NDP promises to present 'balanced' N.S. budget
Opposition parties say they're anxious to read the fine print
Nova Scotia Premier Darrell Dexter says his party will offer a balanced budget in the legislature Thursday despite skepticism from the province’s opposition parties.
The December fiscal update showed the deficit was $277 million, but both Dexter and Finance Minister Maureen MacDonald have fervently said they will succeed where other provinces have failed.
Quebec, Saskatchewan and British Columbia are the only provinces who have tabled balanced budgets this year.
Dexter has offered some hints about the details of the bill, including tax breaks for low income seniors.
The speech from the throne suggested the province may start funding insulin pumps.
There’s also speculation the budget will set up a possible election in the province, which could take place as early as June.
Wednesday, Finance Minister Maureen MacDonald put a new twist on an old tradition by buying new work boots instead of shoes. She gave the boots to a industrial mechanics student at the Nova Scotia Community College.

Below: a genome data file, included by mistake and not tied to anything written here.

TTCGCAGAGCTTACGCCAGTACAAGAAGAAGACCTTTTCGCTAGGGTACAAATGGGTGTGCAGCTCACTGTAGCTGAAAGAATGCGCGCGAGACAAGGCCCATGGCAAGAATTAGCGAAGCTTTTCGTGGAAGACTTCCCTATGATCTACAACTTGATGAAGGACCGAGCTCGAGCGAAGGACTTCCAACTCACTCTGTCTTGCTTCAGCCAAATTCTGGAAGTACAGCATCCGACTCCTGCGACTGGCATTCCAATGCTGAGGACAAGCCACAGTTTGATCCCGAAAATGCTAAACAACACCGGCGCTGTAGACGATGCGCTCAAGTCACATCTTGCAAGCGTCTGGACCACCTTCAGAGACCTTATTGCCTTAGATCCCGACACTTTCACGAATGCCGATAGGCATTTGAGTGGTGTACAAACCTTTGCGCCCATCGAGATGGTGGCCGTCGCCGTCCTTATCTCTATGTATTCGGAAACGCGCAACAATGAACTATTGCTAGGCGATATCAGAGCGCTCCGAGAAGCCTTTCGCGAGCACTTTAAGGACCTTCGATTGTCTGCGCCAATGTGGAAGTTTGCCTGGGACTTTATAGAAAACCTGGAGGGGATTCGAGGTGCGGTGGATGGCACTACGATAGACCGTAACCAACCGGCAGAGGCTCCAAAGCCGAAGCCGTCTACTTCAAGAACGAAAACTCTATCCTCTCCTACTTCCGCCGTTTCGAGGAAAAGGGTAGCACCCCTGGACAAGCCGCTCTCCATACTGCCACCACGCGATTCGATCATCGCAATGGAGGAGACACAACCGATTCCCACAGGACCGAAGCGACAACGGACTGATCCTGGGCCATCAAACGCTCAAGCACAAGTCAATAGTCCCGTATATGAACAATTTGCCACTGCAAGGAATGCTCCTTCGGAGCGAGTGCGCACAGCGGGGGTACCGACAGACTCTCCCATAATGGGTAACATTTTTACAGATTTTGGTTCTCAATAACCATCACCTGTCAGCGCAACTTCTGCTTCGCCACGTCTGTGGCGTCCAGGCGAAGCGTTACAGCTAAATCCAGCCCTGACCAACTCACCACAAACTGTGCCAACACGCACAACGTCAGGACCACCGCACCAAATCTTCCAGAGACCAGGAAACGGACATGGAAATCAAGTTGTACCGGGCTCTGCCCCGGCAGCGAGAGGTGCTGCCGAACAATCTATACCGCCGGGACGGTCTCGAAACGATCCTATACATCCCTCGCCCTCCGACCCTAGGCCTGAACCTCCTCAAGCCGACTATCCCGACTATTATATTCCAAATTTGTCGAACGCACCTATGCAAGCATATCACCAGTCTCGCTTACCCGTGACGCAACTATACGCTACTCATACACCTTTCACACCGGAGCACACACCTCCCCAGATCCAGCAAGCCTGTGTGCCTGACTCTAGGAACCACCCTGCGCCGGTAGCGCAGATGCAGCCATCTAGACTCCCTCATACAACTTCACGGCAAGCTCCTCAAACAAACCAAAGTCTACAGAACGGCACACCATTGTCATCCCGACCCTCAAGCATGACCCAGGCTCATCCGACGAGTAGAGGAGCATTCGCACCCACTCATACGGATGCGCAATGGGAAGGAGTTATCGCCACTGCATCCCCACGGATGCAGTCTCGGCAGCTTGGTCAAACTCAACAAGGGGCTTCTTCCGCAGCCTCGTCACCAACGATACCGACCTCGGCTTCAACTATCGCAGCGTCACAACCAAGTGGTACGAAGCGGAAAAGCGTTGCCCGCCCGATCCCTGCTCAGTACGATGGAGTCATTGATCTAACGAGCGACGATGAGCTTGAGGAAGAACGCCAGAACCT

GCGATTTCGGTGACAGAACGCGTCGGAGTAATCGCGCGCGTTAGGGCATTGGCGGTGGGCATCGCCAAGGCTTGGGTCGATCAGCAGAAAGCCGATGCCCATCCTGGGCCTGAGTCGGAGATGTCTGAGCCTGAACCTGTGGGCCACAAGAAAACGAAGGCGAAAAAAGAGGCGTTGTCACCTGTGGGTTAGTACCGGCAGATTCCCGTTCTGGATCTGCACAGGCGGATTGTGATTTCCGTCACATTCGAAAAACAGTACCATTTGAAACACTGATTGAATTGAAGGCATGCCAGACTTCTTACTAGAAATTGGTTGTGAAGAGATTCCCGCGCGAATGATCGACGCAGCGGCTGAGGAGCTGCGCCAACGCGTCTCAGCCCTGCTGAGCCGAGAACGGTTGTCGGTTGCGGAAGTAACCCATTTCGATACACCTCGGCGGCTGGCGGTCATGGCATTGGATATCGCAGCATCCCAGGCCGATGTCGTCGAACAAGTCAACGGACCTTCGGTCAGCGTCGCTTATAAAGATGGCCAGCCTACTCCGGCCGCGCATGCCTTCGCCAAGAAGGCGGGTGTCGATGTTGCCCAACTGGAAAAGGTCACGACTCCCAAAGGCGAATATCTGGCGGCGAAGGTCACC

"The budget really is about putting people back to work and giving young people better opportunities for training and education," MacDonald said.
Until the budget lockup is released this afternoon there's lots of speculation about how the government will slash the deficit. Nova Scotia's opposition parties say they're anxious to find out where the province found the money to put the books in the black again.
Liberal Leader Stephen McNeil said he is concerned the NDP will seemingly balance the books by adding to the debt.
"We potentially believe what they're going to do is offload a bunch of expenditures for this coming year, backload it to balloon the deficit in the current year and make it look like they've balanced the budget, a trick that the MacDonald government tried to do in 2009," he said.
"To me it's very important that we stop the growth in debt to our children. A truly balanced budget, no pre-pays, no funky accounting just an honest accounting of where we are is the first step to turning the province finances' around," said Progressive-Conservative leader Jamie Baillie.
If the government does balance the books this year it will be the only Atlantic province to do so.